Let a,b,f,g,m be integebers with a>b>1>1. If f congruence g (mod a), f congruence g (mod b), and m = lcm(a,b), prove f congruence g (mod m)

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- February 16th 2007, 03:11 PMtttcomraderCongruence problem with LCM
Let a,b,f,g,m be integebers with a>b>1>1. If f congruence g (mod a), f congruence g (mod b), and m = lcm(a,b), prove f congruence g (mod m)

- February 17th 2007, 04:14 PMThePerfectHacker
Given two positive integers: a,b

We can find two positive integers: x,y

Such that: lcm(a,b)=xy and x|a , y|b and gcd(x,y)=1

Now if,

f = g (mod a)

Then it is true from any divisor of "a" let x|a then:

f = g (mod x)

Similarly

f = g (mod y)

Note, gcd(x,y)=1 thus,

f = g (mod xy) thus, f = g (mod m) - February 17th 2007, 05:38 PMThePerfectHacker
Here is a nicer way of saying it.

f = g (mod a)

f = g (mod b)

Let c = f - g.

Then, by definition,

a|c and b|c

And we want to show,

f=g (mod m)

Meaning,

m|c

**Theorem**

Now we will show that if a,b,c are positive integers.

And a|c and b|c and if d=gcd(a,b) then ab|cd.

(You will see why we show this).

**Proof**

Since d=gcd(a,b) a powerful theorem says we can find integers x,y such that,

ax+by=d

That means,

cd=c(ax+by)=acx+bcy

Now, it is trivial to see that,

ab|acx and ab|bcy.

Thus,

ab|(acx+bcy) i.e. ab|cd

Q.E.D.

Now the result is immediate.

We can write the fraction (which is an integer) as,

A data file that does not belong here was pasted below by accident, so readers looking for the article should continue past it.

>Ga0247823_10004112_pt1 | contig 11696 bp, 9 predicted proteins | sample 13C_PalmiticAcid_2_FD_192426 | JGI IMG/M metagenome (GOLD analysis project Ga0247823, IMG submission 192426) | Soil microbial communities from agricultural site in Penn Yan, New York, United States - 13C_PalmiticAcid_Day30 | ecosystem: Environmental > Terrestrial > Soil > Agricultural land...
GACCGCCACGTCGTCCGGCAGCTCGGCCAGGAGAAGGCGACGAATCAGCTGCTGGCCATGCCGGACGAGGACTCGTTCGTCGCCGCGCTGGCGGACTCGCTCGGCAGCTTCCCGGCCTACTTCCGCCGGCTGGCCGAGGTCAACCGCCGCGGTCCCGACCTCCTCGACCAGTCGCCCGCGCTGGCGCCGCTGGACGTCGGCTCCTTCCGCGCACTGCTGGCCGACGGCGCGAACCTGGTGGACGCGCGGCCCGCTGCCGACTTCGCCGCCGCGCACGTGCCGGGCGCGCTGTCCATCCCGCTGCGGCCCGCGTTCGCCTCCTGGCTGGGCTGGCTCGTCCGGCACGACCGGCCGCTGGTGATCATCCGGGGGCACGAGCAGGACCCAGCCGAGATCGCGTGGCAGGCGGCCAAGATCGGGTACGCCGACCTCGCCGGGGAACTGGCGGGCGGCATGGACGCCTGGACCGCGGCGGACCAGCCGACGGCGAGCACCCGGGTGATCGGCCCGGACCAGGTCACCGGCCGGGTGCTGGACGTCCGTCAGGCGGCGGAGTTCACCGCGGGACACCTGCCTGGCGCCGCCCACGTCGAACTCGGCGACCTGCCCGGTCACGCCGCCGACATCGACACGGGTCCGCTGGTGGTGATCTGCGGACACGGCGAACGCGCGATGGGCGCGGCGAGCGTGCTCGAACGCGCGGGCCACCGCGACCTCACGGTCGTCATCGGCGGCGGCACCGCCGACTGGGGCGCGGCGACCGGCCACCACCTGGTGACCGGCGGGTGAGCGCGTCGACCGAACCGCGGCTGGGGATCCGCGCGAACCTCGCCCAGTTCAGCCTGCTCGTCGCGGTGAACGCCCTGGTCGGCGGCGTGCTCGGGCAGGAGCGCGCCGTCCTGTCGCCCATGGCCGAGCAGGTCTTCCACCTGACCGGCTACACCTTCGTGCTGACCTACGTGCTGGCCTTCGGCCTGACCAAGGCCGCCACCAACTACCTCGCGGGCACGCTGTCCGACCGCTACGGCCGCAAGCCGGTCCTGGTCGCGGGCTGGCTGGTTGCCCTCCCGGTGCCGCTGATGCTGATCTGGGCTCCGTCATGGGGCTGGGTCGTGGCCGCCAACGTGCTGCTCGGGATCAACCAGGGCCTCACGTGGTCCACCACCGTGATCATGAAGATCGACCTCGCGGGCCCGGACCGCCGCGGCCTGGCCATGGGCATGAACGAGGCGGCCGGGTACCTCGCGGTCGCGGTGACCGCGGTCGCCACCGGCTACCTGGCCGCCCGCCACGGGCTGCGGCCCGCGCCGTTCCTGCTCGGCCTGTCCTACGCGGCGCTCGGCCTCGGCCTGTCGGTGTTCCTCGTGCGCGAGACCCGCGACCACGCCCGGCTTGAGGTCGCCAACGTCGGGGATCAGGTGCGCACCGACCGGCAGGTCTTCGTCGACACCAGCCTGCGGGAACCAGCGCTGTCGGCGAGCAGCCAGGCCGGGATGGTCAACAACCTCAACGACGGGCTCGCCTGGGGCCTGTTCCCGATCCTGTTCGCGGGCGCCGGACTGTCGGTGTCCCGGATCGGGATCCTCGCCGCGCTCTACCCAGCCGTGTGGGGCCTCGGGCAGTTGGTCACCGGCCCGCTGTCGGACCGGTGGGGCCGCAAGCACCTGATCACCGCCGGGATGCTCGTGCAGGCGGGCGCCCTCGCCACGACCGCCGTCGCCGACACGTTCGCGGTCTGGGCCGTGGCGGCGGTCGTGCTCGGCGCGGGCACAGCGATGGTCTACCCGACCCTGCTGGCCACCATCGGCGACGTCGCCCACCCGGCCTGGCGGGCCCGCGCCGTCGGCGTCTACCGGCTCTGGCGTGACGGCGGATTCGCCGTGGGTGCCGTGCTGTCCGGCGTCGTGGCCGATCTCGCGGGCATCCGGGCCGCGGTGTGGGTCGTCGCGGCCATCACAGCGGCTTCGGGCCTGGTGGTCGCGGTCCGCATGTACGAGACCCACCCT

(cd)/(ab)=(c)/(ab/d)

But!

m=lcm(a,b)=ab/gcd(a,b)=ab/d.

Thus,

c/m is an integer, i.e. m|c

Proof complete. - February 19th 2007, 09:03 AMtttcomrader
We are not allow to use fraction in our class for now.

I understand the proof, but is there a way to write the last part without using "/"? - February 19th 2007, 09:27 AMThePerfectHacker
I love your professor, I do agree with that approach because division is defined only for divisors.

Anyway, this is what you**can**do in your class...

If a|b then you can write (b/a) as a fraction because it represents the unique number k such that b=ak (which exists by divisibility). (And a not = to 0).

Basically what I did with the division argument embedded in the rationals is this:

**Theorem**

If a|bc and b|a. Then (a/b)|c (and b is non-zero).

**Proof**

Again, this is valid in your class, because as mentioned division that exists within the integers just represents the quotient upon division.

By definition, bc=ka and a=bj.

Multiply, equation 2, though by k to get,

ka=bkj

Substitution in equation 1, to get,

bc=bkj

Divide, (for b not = 0)

c=kj

Thus, j|c BUT j=(a/b) by definition.

Q.E.D.

I leave it as an excersice to you to modify my proof using the theorem I just proved right now.

Again, try to understand what I said, I am not dividing, I am just using a/b to represent that value of j. And this is premisible in your class. - February 19th 2007, 01:55 PMtttcomrader
Thanks, I finally got it.

KK